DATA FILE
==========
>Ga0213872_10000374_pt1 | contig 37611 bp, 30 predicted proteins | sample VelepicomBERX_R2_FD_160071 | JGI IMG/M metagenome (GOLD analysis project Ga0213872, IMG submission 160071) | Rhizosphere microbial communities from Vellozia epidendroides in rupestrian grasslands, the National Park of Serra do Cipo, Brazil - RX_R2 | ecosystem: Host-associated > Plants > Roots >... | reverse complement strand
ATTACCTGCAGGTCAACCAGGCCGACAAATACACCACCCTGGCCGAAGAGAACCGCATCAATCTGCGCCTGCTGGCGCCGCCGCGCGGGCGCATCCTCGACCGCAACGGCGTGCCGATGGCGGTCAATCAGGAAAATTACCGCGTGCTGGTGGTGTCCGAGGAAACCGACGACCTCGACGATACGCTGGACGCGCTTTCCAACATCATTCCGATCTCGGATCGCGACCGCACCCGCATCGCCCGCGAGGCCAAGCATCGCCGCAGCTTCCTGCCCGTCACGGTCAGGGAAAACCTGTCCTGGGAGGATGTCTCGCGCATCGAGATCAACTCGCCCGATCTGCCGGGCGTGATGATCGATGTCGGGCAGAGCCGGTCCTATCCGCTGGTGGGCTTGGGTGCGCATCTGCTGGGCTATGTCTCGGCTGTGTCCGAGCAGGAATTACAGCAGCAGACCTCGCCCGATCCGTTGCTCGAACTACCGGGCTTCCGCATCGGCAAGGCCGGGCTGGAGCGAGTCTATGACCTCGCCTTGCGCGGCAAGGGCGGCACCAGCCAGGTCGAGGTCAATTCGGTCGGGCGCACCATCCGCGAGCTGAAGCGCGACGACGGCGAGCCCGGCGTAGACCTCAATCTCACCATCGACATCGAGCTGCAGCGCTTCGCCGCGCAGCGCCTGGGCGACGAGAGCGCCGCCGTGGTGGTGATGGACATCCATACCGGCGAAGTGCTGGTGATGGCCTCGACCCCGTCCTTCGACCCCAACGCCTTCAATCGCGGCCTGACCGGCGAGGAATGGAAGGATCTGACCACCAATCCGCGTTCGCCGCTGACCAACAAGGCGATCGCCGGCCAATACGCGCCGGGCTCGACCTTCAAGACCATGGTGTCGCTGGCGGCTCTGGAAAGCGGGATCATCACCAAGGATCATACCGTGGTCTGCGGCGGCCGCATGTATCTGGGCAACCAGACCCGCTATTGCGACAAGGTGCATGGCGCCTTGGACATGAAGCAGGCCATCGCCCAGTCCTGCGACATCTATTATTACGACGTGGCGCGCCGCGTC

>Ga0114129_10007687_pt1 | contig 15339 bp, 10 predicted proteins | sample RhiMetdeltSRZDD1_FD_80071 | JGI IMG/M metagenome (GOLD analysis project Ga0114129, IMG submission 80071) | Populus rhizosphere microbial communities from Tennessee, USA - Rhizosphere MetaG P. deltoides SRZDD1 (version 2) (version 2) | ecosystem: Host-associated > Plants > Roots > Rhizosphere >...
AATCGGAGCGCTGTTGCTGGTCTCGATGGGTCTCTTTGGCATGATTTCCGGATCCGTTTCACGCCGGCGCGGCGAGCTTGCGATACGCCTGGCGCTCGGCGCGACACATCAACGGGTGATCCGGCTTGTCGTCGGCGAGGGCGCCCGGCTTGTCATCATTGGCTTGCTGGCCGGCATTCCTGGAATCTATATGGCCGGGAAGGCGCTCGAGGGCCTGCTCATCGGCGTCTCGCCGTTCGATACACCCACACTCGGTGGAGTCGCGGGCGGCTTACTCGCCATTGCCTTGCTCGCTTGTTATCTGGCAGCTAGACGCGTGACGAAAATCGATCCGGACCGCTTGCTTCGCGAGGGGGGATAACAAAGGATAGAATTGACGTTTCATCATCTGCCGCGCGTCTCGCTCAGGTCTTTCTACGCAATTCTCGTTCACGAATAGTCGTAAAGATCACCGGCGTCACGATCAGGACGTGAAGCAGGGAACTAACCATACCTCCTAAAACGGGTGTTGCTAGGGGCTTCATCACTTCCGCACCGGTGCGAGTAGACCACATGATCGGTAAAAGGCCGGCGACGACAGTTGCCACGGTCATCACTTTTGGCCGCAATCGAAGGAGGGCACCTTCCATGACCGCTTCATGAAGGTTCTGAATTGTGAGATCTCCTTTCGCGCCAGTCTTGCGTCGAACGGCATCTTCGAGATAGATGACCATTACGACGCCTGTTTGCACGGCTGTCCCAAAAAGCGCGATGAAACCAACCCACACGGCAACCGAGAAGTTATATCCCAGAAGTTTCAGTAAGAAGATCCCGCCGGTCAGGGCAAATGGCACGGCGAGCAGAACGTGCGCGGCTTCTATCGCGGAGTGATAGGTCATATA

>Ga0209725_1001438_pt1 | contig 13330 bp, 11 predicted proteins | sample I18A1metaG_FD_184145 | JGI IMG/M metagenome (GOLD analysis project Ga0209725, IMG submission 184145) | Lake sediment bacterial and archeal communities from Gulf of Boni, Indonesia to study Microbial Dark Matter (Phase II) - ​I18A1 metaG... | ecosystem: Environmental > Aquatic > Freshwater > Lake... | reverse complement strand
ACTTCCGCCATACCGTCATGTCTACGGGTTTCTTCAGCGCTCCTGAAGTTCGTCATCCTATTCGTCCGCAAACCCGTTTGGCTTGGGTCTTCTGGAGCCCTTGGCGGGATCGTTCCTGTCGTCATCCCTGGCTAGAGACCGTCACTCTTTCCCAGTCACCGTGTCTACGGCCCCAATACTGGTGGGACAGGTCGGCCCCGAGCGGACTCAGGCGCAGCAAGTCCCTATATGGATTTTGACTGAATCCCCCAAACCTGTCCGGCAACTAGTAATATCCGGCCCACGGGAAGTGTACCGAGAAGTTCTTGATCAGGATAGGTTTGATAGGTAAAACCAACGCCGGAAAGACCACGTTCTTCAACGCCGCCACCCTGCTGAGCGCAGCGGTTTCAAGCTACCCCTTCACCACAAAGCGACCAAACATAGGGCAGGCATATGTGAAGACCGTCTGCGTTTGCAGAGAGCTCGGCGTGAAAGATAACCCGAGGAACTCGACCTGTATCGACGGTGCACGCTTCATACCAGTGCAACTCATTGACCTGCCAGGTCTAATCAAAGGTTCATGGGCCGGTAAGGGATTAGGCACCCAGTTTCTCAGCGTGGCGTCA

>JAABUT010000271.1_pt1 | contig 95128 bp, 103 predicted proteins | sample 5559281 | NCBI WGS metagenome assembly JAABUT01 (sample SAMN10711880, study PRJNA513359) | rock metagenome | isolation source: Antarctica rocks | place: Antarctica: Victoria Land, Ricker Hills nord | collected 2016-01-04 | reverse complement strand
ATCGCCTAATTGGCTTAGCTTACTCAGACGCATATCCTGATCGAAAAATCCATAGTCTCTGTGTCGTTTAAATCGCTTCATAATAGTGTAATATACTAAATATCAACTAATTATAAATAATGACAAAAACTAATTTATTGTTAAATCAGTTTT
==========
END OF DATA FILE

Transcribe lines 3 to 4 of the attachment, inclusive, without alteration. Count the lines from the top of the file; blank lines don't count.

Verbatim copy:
>Ga0114129_10007687_pt1 | contig 15339 bp, 10 predicted proteins | sample RhiMetdeltSRZDD1_FD_80071 | JGI IMG/M metagenome (GOLD analysis project Ga0114129, IMG submission 80071) | Populus rhizosphere microbial communities from Tennessee, USA - Rhizosphere MetaG P. deltoides SRZDD1 (version 2) (version 2) | ecosystem: Host-associated > Plants > Roots > Rhizosphere >...
AATCGGAGCGCTGTTGCTGGTCTCGATGGGTCTCTTTGGCATGATTTCCGGATCCGTTTCACGCCGGCGCGGCGAGCTTGCGATACGCCTGGCGCTCGGCGCGACACATCAACGGGTGATCCGGCTTGTCGTCGGCGAGGGCGCCCGGCTTGTCATCATTGGCTTGCTGGCCGGCATTCCTGGAATCTATATGGCCGGGAAGGCGCTCGAGGGCCTGCTCATCGGCGTCTCGCCGTTCGATACACCCACACTCGGTGGAGTCGCGGGCGGCTTACTCGCCATTGCCTTGCTCGCTTGTTATCTGGCAGCTAGACGCGTGACGAAAATCGATCCGGACCGCTTGCTTCGCGAGGGGGGATAACAAAGGATAGAATTGACGTTTCATCATCTGCCGCGCGTCTCGCTCAGGTCTTTCTACGCAATTCTCGTTCACGAATAGTCGTAAAGATCACCGGCGTCACGATCAGGACGTGAAGCAGGGAACTAACCATACCTCCTAAAACGGGTGTTGCTAGGGGCTTCATCACTTCCGCACCGGTGCGAGTAGACCACATGATCGGTAAAAGGCCGGCGACGACAGTTGCCACGGTCATCACTTTTGGCCGCAATCGAAGGAGGGCACCTTCCATGACCGCTTCATGAAGGTTCTGAATTGTGAGATCTCCTTTCGCGCCAGTCTTGCGTCGAACGGCATCTTCGAGATAGATGACCATTACGACGCCTGTTTGCACGGCTGTCCCAAAAAGCGCGATGAAACCAACCCACACGGCAACCGAGAAGTTATATCCCAGAAGTTTCAGTAAGAAGATCCCGCCGGTCAGGGCAAATGGCACGGCGAGCAGAACGTGCGCGGCTTCTATCGCGGAGTGATAGGTCATATA